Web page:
DBS&A Presents on Surface Water, Groundwater and RechargeAt the National Ground Water Association (NGWA) Water, Energy, and Policy in a Changing Climate conference in Albuquerque, New Mexico, DBS&A Vice President / Principal Hydrogeologist, Tony Morgan, PG, CHG, participated in a panel discussion on Surface Water Availability and Impacts to Groundwater and presented on the climate change regime anticipated for Ventura County, California over the next 20 years. DBS&A Geochemist Chris Wolf, PG, presented on Securing Water Supply for Albuquerque, New Mexico Using Managed Aquifer Recharge (MAR); co-authors include DBS&A Hydrogeologist Amy Ewing, PG, and Albuquerque Bernalillo County Water Utility Authority (Water Authority) Water Resources Division Manager Katherine Yuhas.

The Water Authority has developed a water resource management strategy titled Water 2120: Securing Our Water Future showing how Albuquerque can meet its water needs for the next century. The strategy emphasizes water conservation and the addition of surface water for water supply. The strategy includes using MAR to store treated surface water during low-demand periods and allow for drought resiliency. The Water Authority has completed demonstration testing of their Drinking Water Treatment Plant Large-Scale Recharge Demonstration Project (LSR) that includes a new aquifer storage and recovery (ASR) well. The LSR project is permitted to recharge 5,000 acre-feet per year with a goal of storing 50,000 acre-feet in the aquifer. The new well, ASR-01, is completed to 1,240 feet in sediments of the Santa Fe Group that are considered part of the Middle Rio Grande Basin. ASR-01 has a pumping capacity of 3,500 gallons per minute (gpm) and injection capacity of 1,750 gpm. Specific and injection capacities exceed 50 gpm per foot of drawdown or injection rise. During demonstration testing, recovered water, which is a mixture of groundwater and treated surface water, met New Mexico groundwater quality standards.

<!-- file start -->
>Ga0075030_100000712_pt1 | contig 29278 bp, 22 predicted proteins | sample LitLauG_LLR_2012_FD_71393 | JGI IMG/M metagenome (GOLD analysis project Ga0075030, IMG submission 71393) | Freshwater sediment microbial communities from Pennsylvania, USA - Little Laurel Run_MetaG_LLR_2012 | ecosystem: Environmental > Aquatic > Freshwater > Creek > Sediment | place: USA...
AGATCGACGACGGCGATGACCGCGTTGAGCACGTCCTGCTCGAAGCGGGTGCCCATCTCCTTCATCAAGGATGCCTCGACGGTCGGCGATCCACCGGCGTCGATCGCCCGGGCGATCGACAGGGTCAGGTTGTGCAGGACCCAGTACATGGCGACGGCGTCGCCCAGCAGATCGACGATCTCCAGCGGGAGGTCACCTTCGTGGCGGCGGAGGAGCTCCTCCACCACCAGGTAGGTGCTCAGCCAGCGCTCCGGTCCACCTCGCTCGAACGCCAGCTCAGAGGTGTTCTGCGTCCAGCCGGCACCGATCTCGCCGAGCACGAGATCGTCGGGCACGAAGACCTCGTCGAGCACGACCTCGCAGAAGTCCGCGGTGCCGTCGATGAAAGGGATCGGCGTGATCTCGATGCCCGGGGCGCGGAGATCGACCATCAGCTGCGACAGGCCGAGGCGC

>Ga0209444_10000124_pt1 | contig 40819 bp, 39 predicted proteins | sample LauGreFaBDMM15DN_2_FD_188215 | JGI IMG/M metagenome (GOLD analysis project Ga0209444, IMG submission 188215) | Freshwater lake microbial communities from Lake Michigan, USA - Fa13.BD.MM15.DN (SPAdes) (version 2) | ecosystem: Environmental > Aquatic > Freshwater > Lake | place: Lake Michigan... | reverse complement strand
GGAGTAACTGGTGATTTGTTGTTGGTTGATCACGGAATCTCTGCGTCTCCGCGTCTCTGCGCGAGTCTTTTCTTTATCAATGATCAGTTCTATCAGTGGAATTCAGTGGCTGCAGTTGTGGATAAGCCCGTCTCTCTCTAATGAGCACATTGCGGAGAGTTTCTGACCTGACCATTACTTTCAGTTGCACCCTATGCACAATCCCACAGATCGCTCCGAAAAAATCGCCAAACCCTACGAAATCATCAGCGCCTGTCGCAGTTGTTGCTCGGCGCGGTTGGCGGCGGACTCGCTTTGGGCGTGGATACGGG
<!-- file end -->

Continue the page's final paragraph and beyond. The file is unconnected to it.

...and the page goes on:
Learn more about how DBS&A has supported the Water Authority’s long-term water management strategies. 

Tony Morgan discussed the anticipated effects climate change are anticipated to have on Ventura County, California.  The Desert Research Institute (DRI) recently evaluated several global climate models and downscaled those models to give water agencies a more focused view of how the seasonal precipitation, temperature, and evapotranspiration conditions are distributed across the County and the Santa Clara River watershed.  The DRI study detailed how the average daily maximum temperature is anticipated to increase by 2-3o F in coastal areas and 3-5o F in inland areas over the period from 2021-2040.  Seasonal precipitation models suggest that winters may be slightly wetter with fewer, more intense runoff events.  These events present opportunities for enhanced MAR, such as flood-MAR or ag-MAR concepts.

Learn more about the conference.